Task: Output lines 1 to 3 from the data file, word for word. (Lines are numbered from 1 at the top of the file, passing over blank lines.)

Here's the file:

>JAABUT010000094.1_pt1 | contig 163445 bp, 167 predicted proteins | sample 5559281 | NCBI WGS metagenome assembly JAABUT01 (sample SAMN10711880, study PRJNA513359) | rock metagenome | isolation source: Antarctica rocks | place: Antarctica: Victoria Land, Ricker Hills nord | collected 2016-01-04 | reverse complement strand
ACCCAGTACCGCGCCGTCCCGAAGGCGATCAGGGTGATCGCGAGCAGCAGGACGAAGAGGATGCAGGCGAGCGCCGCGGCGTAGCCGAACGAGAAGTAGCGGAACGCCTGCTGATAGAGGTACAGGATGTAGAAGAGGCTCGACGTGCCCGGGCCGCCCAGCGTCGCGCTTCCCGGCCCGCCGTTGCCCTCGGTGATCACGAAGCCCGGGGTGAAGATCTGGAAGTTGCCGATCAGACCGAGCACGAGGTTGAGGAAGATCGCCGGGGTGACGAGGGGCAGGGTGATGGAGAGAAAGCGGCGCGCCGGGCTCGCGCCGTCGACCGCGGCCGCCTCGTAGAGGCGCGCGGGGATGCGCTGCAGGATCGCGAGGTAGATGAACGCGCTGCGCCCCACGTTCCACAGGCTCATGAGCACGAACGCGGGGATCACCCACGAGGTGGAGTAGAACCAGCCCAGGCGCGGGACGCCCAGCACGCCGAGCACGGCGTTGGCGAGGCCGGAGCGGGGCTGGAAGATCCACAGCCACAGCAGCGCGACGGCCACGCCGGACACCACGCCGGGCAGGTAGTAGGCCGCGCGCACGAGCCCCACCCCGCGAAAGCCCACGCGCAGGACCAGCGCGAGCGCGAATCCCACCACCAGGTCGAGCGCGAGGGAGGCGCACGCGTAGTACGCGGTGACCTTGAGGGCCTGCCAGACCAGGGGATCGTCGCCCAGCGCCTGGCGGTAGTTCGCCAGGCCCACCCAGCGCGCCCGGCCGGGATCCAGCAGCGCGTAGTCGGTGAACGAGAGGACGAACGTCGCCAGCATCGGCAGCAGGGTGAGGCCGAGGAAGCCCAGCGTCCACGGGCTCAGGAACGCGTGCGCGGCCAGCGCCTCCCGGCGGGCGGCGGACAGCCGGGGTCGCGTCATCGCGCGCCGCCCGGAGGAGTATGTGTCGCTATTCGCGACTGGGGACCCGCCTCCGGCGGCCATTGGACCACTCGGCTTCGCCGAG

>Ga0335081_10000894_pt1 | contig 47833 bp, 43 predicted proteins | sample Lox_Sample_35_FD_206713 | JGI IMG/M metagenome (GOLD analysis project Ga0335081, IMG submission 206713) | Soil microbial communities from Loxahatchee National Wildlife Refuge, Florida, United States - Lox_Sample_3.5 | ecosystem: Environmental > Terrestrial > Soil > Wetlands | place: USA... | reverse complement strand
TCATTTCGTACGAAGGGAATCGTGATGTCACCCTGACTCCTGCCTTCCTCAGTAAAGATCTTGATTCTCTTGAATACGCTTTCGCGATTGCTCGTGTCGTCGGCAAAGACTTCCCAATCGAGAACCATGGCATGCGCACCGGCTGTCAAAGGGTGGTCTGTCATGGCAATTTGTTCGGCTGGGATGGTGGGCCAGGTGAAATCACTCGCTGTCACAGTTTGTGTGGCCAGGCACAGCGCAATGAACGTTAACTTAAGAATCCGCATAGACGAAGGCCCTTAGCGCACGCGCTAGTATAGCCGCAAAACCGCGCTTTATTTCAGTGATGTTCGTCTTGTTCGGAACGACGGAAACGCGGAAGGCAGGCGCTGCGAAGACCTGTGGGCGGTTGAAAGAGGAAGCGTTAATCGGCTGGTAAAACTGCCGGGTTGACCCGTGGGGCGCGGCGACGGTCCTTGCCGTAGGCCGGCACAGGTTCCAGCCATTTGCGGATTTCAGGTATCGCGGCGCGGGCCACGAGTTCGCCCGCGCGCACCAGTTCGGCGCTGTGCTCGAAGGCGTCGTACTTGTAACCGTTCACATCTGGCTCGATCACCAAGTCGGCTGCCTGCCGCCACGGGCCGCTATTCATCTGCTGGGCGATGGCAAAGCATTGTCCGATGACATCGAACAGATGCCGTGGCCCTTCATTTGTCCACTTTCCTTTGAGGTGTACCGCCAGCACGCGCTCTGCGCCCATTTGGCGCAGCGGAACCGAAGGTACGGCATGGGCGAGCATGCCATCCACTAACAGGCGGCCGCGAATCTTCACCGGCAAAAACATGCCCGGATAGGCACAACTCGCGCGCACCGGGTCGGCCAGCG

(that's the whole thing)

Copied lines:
>JAABUT010000094.1_pt1 | contig 163445 bp, 167 predicted proteins | sample 5559281 | NCBI WGS metagenome assembly JAABUT01 (sample SAMN10711880, study PRJNA513359) | rock metagenome | isolation source: Antarctica rocks | place: Antarctica: Victoria Land, Ricker Hills nord | collected 2016-01-04 | reverse complement strand
ACCCAGTACCGCGCCGTCCCGAAGGCGATCAGGGTGATCGCGAGCAGCAGGACGAAGAGGATGCAGGCGAGCGCCGCGGCGTAGCCGAACGAGAAGTAGCGGAACGCCTGCTGATAGAGGTACAGGATGTAGAAGAGGCTCGACGTGCCCGGGCCGCCCAGCGTCGCGCTTCCCGGCCCGCCGTTGCCCTCGGTGATCACGAAGCCCGGGGTGAAGATCTGGAAGTTGCCGATCAGACCGAGCACGAGGTTGAGGAAGATCGCCGGGGTGACGAGGGGCAGGGTGATGGAGAGAAAGCGGCGCGCCGGGCTCGCGCCGTCGACCGCGGCCGCCTCGTAGAGGCGCGCGGGGATGCGCTGCAGGATCGCGAGGTAGATGAACGCGCTGCGCCCCACGTTCCACAGGCTCATGAGCACGAACGCGGGGATCACCCACGAGGTGGAGTAGAACCAGCCCAGGCGCGGGACGCCCAGCACGCCGAGCACGGCGTTGGCGAGGCCGGAGCGGGGCTGGAAGATCCACAGCCACAGCAGCGCGACGGCCACGCCGGACACCACGCCGGGCAGGTAGTAGGCCGCGCGCACGAGCCCCACCCCGCGAAAGCCCACGCGCAGGACCAGCGCGAGCGCGAATCCCACCACCAGGTCGAGCGCGAGGGAGGCGCACGCGTAGTACGCGGTGACCTTGAGGGCCTGCCAGACCAGGGGATCGTCGCCCAGCGCCTGGCGGTAGTTCGCCAGGCCCACCCAGCGCGCCCGGCCGGGATCCAGCAGCGCGTAGTCGGTGAACGAGAGGACGAACGTCGCCAGCATCGGCAGCAGGGTGAGGCCGAGGAAGCCCAGCGTCCACGGGCTCAGGAACGCGTGCGCGGCCAGCGCCTCCCGGCGGGCGGCGGACAGCCGGGGTCGCGTCATCGCGCGCCGCCCGGAGGAGTATGTGTCGCTATTCGCGACTGGGGACCCGCCTCCGGCGGCCATTGGACCACTCGGCTTCGCCGAG

>Ga0335081_10000894_pt1 | contig 47833 bp, 43 predicted proteins | sample Lox_Sample_35_FD_206713 | JGI IMG/M metagenome (GOLD analysis project Ga0335081, IMG submission 206713) | Soil microbial communities from Loxahatchee National Wildlife Refuge, Florida, United States - Lox_Sample_3.5 | ecosystem: Environmental > Terrestrial > Soil > Wetlands | place: USA... | reverse complement strand